Fatal Flaws of Socialism

  • By Gitabushi

If you are a regular reader of this blog, you probably reject Socialism.  You know it doesn’t work, you know it has never worked everywhere it’s been tried, and you know that as soon as it fails, it is deemed “Not *real* Socialism” so the True Believers can retain their dreams of a successful implementation, someday, somewhere.

But because we know Socialism doesn’t work, we often take it as an axiom, and we don’t look deeper.  However, in the marketplace of ideas, we must constantly hone and refine our ideas. We must put these ideas out there for the unconvinced and unpersuaded to see and evaluate.  If we never argue against Socialism, we increase the chance that a younger generation will fall sway to its siren call.

construction destruction power steel
Photo by Pixabay on Pexels.com

Here, then, are some of the arguments I’ve seen for Socialism, and my debunking response.

Selfishness:

Under quasi-Free Market Capitalism (or the Current System, to whatever degree of Free Market Capitalism we have), the rich are encouraged and allowed to be selfish, rather than sharing their wealth with the poor.

Response:

Accepting for the sake of argument that rich people are motivated by selfishness to use their skills to exploit others, adopting a Socialist system doesn’t change human nature. Selfish people with ability will figure out what it takes to be promoted to positions of power within the Socialist government structure and use their position to ensure they get the best food, best clothes, best living spaces, etc.

This plays out a number of different ways.

  1. Socialist leaders must be compensated better than average, or else they might be susceptible to bribery.
  2. When everyone is equal, the Socialist leaders would be swamped with petitions unless there is some method of gatekeeping, which often takes the form of “gifts”, i.e., bribes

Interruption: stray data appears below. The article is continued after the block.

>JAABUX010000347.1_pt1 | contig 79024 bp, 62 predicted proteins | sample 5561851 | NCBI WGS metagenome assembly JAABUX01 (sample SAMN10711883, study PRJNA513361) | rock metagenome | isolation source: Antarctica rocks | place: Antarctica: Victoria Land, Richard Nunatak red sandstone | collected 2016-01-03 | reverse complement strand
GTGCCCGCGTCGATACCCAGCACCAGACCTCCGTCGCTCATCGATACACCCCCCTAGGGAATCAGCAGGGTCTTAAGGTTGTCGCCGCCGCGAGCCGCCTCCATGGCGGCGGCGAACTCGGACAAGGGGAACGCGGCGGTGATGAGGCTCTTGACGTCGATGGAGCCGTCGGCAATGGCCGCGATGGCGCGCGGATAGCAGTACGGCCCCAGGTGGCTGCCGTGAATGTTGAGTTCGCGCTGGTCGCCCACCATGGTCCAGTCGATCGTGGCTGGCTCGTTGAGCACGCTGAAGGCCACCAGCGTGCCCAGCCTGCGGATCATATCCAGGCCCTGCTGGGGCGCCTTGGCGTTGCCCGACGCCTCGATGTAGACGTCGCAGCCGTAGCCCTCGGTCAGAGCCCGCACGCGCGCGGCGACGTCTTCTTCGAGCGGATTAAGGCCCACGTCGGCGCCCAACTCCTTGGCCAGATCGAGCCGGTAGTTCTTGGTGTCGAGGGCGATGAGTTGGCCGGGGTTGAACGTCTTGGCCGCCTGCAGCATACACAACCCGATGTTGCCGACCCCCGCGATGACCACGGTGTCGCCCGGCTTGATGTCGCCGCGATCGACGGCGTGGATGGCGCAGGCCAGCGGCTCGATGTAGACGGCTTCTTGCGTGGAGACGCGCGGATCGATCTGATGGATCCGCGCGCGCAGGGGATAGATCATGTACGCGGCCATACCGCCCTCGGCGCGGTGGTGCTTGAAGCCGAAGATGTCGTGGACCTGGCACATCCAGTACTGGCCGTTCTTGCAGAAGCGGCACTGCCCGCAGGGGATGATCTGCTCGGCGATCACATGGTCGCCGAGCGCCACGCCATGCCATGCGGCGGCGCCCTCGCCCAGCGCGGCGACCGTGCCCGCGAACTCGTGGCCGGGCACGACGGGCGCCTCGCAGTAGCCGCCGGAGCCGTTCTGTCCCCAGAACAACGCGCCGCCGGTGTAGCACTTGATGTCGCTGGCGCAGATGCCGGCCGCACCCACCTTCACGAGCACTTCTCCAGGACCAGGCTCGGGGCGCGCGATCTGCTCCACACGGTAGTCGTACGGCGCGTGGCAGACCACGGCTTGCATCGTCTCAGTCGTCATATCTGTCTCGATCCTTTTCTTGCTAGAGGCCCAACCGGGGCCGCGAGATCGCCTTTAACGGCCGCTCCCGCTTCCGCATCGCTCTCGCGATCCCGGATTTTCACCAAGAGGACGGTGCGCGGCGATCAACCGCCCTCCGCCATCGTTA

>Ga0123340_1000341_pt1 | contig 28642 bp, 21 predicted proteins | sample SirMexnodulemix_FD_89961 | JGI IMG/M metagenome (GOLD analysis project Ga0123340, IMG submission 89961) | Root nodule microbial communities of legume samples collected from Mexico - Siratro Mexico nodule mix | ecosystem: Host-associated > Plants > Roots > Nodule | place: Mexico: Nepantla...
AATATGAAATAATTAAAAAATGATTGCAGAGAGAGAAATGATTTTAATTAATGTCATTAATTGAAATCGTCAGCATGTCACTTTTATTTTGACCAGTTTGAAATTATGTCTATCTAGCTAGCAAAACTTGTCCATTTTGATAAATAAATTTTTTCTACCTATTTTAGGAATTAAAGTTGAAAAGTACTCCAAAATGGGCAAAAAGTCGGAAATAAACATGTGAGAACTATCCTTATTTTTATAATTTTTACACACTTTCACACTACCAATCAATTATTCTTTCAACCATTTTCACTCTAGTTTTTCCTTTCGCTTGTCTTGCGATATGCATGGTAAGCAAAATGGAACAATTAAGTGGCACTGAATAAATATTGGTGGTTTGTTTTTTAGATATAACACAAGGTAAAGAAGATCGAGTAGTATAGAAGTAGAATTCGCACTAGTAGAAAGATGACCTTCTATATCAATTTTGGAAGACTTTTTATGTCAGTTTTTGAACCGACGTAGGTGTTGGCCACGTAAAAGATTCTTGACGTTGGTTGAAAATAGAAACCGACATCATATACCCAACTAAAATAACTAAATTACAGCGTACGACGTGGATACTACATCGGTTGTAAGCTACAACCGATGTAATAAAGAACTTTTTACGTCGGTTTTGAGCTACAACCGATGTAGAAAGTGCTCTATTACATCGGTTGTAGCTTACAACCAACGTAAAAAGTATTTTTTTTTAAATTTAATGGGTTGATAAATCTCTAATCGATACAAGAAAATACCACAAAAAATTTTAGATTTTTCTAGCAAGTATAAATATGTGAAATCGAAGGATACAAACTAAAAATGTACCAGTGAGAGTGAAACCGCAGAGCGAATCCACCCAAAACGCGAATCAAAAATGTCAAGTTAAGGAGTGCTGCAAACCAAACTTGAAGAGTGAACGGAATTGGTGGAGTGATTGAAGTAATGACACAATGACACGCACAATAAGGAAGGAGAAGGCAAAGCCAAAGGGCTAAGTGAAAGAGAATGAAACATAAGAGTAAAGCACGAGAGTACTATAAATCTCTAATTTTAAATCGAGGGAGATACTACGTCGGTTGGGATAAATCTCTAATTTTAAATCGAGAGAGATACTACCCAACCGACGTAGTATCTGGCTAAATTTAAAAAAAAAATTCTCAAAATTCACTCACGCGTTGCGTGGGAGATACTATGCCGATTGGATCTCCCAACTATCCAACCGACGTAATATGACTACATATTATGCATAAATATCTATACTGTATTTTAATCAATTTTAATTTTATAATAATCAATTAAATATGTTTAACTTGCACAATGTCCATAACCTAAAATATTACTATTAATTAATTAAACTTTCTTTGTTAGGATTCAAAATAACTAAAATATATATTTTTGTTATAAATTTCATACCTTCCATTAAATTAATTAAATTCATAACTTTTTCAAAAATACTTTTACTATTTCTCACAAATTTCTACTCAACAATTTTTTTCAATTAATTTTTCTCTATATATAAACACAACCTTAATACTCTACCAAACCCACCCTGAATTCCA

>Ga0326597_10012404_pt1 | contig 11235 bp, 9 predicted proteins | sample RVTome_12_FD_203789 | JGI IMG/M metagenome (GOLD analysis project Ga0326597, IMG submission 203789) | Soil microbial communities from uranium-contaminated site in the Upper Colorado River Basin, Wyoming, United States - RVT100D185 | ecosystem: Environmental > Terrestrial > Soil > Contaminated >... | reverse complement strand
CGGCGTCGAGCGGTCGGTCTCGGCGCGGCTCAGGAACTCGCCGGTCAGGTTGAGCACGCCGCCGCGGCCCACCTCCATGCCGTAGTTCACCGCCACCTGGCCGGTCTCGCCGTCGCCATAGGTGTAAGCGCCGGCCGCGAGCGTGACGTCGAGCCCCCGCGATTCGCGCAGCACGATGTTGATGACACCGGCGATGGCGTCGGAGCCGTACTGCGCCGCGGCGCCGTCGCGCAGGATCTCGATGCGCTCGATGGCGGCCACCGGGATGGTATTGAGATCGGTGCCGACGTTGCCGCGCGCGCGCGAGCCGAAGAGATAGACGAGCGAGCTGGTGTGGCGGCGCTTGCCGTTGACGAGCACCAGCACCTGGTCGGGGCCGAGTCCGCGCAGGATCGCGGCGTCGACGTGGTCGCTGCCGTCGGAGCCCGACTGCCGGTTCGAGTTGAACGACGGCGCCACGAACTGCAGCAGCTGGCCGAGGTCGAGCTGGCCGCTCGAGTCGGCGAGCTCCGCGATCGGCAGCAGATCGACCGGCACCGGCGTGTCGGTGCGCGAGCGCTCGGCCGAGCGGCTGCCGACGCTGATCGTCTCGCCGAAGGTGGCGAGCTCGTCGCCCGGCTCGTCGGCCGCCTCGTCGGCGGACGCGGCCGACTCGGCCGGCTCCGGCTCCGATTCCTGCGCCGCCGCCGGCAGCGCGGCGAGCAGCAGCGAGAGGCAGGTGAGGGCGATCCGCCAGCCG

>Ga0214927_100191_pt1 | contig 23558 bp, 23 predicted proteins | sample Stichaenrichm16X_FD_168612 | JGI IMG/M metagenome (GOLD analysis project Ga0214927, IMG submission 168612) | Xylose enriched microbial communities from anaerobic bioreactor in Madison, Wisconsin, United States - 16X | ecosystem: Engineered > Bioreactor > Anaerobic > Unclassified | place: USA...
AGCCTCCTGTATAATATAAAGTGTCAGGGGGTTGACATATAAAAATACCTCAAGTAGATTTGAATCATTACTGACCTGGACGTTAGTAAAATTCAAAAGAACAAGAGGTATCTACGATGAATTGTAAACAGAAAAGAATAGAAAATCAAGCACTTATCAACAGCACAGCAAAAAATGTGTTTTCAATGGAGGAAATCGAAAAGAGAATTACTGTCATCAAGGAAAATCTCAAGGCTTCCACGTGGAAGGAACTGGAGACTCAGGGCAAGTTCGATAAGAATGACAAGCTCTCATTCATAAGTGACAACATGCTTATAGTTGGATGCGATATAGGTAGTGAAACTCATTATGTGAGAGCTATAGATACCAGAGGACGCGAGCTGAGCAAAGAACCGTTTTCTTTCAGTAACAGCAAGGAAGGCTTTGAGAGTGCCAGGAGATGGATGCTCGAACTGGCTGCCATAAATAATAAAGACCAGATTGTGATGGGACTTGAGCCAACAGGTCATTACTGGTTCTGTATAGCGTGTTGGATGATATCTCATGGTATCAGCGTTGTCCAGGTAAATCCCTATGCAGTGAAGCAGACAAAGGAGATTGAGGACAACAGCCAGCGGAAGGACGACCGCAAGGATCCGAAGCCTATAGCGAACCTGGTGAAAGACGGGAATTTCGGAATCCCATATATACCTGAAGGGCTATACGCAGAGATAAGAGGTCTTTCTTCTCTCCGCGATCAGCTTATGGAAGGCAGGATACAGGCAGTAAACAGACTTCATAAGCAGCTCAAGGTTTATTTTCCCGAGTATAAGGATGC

3. Playing games with “equal”. If everyone gets a pound of meat, the Socialist leaders get the pound of filet mignon, the peasants get a pound of Spam.  If everyone gets 2000 sq ft of living space, the Socialist leaders will get the Manhattan penthouse, the peasants will get an unheated hovel in Alaska, or an un-cooled tenement in Houston, Texas

Democratic Socialism:

The argument is that Socialism has always failed because it was authoritarian socialism, imposed by force.  Democratic Socialism will come into being via Democracy, and being voluntary, will actually work.

Response:

Has there ever been anything in the history of the US that has had 100% agreement?  One representative (from Montana, alas) voted against declaring war for the US entry into WWII.

Some people are always contrary. Some people will choose to go against the tide *because* it is against the tide.

Socialism is based on the principle, “From each according to his ability, to each according to his need.”  There are no exceptions allowed.  Socialism requires *everyone* to be on board to work.

And universality really is a foundational concept for Socialism.  If people could opt out of the supplying part, well, what stops people from giving according to their ability now?  Is there some magic spell that makes people more generous if the society adopts formal Socialism?  So why would you even need to vote it into place?  If Socialism is a great idea, convince people ot give up their wealth now, voluntarily, in a charity system.  Make virtual Socialism.

If you can’t, then you can’t make it work in a government, either, without force.

Nepotism:

Socialists complain that the wealth gets locked up in a rich class, where the parents pass on wealth to their children, who use that wealth to maintain their position, locking out the poor. They own the houses that the poor must rent, they own the businesses and factories where the poor work, and they can skim off the top without working.

Response: